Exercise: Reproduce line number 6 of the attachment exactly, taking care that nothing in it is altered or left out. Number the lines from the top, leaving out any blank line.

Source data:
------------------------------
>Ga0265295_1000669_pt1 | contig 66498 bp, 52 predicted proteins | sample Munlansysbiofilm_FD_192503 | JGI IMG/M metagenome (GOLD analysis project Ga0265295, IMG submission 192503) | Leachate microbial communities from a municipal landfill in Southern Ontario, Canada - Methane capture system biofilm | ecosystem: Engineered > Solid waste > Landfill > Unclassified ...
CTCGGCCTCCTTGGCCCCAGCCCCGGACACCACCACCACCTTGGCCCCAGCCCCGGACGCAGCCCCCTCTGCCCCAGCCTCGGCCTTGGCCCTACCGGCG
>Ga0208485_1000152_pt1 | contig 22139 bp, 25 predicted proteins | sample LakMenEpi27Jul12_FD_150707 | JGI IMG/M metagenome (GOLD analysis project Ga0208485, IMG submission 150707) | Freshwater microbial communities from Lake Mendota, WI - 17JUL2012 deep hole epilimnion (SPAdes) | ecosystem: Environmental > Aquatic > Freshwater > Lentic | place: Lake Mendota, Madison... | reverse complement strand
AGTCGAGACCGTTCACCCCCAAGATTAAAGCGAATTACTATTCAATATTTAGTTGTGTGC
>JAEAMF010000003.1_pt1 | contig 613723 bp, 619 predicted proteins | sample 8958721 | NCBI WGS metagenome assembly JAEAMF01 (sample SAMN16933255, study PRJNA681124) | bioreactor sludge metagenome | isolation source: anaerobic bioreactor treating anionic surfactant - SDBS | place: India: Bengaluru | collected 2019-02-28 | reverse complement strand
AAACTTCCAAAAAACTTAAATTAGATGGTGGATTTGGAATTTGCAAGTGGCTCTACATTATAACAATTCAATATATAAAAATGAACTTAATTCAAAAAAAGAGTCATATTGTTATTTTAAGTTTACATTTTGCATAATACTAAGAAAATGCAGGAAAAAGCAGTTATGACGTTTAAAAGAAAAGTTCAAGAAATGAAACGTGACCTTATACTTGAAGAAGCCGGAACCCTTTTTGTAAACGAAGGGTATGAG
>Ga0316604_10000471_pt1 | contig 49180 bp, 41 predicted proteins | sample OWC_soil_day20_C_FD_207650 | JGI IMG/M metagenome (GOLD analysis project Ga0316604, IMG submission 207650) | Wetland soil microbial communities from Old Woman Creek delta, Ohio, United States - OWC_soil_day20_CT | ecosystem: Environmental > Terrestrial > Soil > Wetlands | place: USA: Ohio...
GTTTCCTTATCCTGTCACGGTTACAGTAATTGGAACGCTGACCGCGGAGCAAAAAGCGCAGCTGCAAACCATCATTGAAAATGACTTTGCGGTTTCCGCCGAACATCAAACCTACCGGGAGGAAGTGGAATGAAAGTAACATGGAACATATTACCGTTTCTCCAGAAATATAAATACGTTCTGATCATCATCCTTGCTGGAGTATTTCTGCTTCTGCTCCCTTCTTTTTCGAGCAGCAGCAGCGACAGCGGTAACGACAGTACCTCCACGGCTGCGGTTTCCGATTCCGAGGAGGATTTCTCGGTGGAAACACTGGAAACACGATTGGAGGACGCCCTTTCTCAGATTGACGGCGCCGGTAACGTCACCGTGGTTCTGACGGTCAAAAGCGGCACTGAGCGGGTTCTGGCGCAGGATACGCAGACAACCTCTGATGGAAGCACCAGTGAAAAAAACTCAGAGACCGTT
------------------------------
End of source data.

AAACTTCCAAAAAACTTAAATTAGATGGTGGATTTGGAATTTGCAAGTGGCTCTACATTATAACAATTCAATATATAAAAATGAACTTAATTCAAAAAAAGAGTCATATTGTTATTTTAAGTTTACATTTTGCATAATACTAAGAAAATGCAGGAAAAAGCAGTTATGACGTTTAAAAGAAAAGTTCAAGAAATGAAACGTGACCTTATACTTGAAGAAGCCGGAACCCTTTTTGTAAACGAAGGGTATGAG